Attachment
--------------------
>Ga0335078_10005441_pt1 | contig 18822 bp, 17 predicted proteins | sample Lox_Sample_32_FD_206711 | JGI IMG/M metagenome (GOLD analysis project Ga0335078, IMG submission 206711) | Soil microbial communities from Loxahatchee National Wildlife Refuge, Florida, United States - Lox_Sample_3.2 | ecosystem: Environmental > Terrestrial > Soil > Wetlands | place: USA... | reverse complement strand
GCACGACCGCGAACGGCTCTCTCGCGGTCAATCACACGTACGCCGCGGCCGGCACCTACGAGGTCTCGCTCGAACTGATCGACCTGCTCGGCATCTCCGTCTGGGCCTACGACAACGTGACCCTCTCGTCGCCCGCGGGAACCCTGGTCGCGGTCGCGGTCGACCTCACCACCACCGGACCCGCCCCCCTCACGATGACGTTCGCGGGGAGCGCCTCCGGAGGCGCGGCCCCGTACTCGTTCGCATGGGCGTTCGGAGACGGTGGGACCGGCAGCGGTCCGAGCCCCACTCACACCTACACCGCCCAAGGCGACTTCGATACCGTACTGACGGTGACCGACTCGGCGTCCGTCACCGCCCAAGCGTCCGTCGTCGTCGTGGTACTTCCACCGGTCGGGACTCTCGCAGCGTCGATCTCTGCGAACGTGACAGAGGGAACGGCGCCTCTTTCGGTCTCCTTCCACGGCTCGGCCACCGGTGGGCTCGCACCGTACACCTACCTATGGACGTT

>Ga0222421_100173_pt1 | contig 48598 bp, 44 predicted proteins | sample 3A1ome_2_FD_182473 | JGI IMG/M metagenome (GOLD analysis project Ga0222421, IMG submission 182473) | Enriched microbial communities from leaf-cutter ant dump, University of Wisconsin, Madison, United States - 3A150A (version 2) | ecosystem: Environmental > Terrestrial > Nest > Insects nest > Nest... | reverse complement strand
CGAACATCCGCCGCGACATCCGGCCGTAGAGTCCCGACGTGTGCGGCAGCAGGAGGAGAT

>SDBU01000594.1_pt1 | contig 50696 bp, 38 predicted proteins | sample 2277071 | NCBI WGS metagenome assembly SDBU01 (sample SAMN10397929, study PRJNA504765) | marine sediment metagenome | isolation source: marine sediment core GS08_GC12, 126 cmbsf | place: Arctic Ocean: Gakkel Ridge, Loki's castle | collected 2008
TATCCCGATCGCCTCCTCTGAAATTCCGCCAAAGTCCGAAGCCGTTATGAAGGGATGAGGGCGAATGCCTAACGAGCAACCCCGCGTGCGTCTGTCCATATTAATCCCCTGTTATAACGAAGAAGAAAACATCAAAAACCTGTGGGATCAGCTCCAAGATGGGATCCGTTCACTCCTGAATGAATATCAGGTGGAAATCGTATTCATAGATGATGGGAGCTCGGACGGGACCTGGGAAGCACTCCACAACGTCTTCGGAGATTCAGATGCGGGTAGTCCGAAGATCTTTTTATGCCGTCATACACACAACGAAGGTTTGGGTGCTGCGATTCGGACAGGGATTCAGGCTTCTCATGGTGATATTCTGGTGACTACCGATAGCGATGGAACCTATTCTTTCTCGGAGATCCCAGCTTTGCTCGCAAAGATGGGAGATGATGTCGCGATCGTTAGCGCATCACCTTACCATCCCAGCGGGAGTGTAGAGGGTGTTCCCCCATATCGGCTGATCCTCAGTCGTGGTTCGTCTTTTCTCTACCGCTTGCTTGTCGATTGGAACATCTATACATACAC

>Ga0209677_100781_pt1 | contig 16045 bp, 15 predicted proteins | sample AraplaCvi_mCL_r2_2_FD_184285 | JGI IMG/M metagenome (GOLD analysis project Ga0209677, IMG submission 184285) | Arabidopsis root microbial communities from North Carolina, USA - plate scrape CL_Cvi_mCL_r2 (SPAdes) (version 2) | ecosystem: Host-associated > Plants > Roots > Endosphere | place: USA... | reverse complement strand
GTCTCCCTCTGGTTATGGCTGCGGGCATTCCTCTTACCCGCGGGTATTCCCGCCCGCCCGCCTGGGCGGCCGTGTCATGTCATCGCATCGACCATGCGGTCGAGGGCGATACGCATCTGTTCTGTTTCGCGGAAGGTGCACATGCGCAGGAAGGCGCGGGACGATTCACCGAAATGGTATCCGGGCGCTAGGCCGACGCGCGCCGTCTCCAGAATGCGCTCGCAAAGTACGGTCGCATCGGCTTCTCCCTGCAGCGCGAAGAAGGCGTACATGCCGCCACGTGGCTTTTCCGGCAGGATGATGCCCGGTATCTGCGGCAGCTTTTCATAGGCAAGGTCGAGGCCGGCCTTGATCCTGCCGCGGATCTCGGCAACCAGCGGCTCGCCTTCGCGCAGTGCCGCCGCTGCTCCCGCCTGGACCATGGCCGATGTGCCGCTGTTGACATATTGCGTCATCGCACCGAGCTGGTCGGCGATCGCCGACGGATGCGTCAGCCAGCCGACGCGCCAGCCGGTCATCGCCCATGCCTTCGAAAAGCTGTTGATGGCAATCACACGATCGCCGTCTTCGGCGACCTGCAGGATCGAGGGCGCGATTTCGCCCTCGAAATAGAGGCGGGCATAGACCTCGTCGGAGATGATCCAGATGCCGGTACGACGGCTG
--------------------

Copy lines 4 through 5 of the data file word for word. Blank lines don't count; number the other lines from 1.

CGAACATCCGCCGCGACATCCGGCCGTAGAGTCCCGACGTGTGCGGCAGCAGGAGGAGAT

>SDBU01000594.1_pt1 | contig 50696 bp, 38 predicted proteins | sample 2277071 | NCBI WGS metagenome assembly SDBU01 (sample SAMN10397929, study PRJNA504765) | marine sediment metagenome | isolation source: marine sediment core GS08_GC12, 126 cmbsf | place: Arctic Ocean: Gakkel Ridge, Loki's castle | collected 2008